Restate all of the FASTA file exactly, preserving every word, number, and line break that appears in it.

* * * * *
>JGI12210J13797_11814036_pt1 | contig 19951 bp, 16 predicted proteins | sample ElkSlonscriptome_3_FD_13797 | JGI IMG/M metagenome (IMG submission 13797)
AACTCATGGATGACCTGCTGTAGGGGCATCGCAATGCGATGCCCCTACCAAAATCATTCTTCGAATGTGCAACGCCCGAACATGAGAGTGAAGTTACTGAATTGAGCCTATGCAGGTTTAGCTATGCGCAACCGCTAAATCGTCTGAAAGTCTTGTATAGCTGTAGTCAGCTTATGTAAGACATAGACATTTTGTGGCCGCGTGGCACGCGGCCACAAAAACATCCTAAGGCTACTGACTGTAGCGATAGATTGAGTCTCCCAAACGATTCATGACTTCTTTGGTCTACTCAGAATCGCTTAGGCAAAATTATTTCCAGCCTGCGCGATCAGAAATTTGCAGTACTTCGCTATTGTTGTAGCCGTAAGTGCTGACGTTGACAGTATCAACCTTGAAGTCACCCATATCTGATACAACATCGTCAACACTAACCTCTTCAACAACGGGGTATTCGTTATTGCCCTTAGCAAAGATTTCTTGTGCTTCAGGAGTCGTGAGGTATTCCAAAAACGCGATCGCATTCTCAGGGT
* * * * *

>JGI12210J13797_11814036_pt1 | contig 19951 bp, 16 predicted proteins | sample ElkSlonscriptome_3_FD_13797 | JGI IMG/M metagenome (IMG submission 13797)
AACTCATGGATGACCTGCTGTAGGGGCATCGCAATGCGATGCCCCTACCAAAATCATTCTTCGAATGTGCAACGCCCGAACATGAGAGTGAAGTTACTGAATTGAGCCTATGCAGGTTTAGCTATGCGCAACCGCTAAATCGTCTGAAAGTCTTGTATAGCTGTAGTCAGCTTATGTAAGACATAGACATTTTGTGGCCGCGTGGCACGCGGCCACAAAAACATCCTAAGGCTACTGACTGTAGCGATAGATTGAGTCTCCCAAACGATTCATGACTTCTTTGGTCTACTCAGAATCGCTTAGGCAAAATTATTTCCAGCCTGCGCGATCAGAAATTTGCAGTACTTCGCTATTGTTGTAGCCGTAAGTGCTGACGTTGACAGTATCAACCTTGAAGTCACCCATATCTGATACAACATCGTCAACACTAACCTCTTCAACAACGGGGTATTCGTTATTGCCCTTAGCAAAGATTTCTTGTGCTTCAGGAGTCGTGAGGTATTCCAAAAACGCGATCGCATTCTCAGGGT